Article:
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The London Film Museum, formerly the Movieum, is a museum on London’s south bank dedicated to the British film industry. Located in County Hall, the museum highlights all aspects of the film industry, from costumes to set building and special effects. The museum encompasses approximately 35,000 square feet (about 3,252 squ m) of the County Hall’s first floor. Jonathan Sands, a stills photographer who also stages and promotes attractions, founded the London Film Museum in February 2008. Past exhibits include a retrospective of special effects artist Ray Harryhausen, the life and films of actor and Londoner Charlie Chaplin, and props and costumes from the Harry Potter film series.
This museum was founded in the wake of Sands’ successful "Star Wars: The Exhibition" event at the County Hall. This exhibition was in celebration of the 30th anniversary of the first Star Wars film. Once the event ended in January 2008, Sands negotiated a 25-year lease for the same space and moved his personal collection of props, costumes, and other film-related memorabilia into the hall. Approximately 80 percent of the London Film Museum’s collection is from Sands’ private archives, while the remaining pieces are loaned by studios or third-party collectors.
Soon after opening the London Film Museum, Sands partnered with Rick Senat, an ex-senior Warner Brothers executive. Together they formed an advisory panel for the museum that included scholars as well as film industry representatives. The panel changed the name of the museum from the Movieum to the London Film Museum and began to foment partnerships with studios, actors, and foundations. Industry partners include Twentieth Century Fox, Lucasfilm, and the British Film Institute. Film prop and armor maker Terry English also lends pieces to the museum.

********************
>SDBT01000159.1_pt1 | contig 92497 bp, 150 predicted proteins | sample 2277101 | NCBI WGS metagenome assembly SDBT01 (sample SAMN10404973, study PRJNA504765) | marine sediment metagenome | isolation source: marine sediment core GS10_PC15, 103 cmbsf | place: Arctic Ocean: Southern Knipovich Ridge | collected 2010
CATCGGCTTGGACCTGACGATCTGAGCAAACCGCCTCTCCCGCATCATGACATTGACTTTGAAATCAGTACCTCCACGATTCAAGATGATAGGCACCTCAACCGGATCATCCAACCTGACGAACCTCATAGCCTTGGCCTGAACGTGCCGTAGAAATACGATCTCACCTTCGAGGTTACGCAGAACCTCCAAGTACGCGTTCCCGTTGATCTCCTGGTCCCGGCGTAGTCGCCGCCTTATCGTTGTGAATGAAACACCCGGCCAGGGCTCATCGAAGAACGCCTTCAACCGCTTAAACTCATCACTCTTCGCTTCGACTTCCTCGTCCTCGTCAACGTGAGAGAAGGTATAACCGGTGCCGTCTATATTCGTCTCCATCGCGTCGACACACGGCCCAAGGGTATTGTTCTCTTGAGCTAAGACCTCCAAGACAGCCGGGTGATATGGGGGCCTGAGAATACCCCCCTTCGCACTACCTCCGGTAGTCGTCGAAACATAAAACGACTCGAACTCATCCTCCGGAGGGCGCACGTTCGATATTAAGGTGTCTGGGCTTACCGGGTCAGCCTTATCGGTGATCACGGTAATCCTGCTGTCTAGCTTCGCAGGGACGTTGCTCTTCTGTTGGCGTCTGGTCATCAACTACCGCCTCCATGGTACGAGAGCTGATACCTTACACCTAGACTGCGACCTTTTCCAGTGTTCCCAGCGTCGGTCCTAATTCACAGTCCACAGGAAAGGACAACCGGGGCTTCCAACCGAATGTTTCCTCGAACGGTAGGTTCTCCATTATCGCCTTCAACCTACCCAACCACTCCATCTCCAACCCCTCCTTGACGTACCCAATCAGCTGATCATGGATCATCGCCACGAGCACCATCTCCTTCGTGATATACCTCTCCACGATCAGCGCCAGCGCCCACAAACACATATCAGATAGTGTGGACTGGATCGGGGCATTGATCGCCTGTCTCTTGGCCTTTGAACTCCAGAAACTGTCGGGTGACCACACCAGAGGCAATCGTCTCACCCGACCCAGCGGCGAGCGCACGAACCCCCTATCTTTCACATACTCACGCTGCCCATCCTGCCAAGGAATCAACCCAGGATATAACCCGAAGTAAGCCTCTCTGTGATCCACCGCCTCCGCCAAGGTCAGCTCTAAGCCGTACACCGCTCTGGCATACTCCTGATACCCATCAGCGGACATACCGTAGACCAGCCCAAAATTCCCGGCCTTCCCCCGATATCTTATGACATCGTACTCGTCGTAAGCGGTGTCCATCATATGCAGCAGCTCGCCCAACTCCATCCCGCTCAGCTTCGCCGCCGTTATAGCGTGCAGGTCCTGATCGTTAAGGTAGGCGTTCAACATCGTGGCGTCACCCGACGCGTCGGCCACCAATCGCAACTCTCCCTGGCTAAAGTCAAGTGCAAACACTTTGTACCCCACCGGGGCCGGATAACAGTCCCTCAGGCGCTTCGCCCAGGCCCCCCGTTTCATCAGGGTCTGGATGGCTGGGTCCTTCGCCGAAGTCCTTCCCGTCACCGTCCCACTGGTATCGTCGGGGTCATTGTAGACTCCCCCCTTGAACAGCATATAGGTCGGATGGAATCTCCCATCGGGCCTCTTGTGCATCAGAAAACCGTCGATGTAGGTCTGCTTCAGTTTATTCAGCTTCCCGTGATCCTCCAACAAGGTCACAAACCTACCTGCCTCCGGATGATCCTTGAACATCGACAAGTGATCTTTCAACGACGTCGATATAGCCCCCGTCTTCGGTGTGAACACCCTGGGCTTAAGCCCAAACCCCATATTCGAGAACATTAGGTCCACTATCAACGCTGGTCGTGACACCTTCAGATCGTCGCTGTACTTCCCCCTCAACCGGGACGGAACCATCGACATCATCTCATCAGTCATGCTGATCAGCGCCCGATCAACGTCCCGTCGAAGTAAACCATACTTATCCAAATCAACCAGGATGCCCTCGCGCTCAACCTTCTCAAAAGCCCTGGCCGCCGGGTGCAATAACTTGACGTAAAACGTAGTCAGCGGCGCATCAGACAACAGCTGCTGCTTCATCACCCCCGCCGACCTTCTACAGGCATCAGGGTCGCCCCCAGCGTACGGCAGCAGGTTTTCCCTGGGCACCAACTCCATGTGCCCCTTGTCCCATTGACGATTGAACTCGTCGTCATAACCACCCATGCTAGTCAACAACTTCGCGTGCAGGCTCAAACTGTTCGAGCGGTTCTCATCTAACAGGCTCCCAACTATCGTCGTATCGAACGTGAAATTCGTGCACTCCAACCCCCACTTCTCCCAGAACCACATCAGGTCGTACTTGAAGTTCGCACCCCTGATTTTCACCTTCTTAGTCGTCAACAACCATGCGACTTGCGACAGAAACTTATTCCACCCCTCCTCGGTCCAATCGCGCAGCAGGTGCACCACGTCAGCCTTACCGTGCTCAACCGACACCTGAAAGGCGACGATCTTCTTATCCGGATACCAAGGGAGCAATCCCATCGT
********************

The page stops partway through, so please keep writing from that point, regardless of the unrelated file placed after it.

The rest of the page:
Visitors to the London Film Museum can learn how film is made, how sets are constructed, and the history of film and film studios. An exhibition of the work of Ray Harryhausen featured creatures from the special effects artist’s own collection. The life and films of Londoner and actor Charlie Chaplin as well as a giant Tyrannosaurus rex have also been on display. Visitors can explore models, props, and costumes from their favorite films and can even pose in a few of the sets.
This is a self-sufficient museum appropriate for families that charges an entry fee to cover expenses. Education is an important facet of the London Film Museum mission, and admission fees help fund film and drawing workshops as well as community events. One such event was in celebration of the release of the final Harry Potter film in 2011. Visitors could film themselves in costume in front of a green screen set, participate in live dueling, and explore costumes and props from the movies. The London Film Museum is sufficiently popular that a second location in Covent Garden was announced in 2011.
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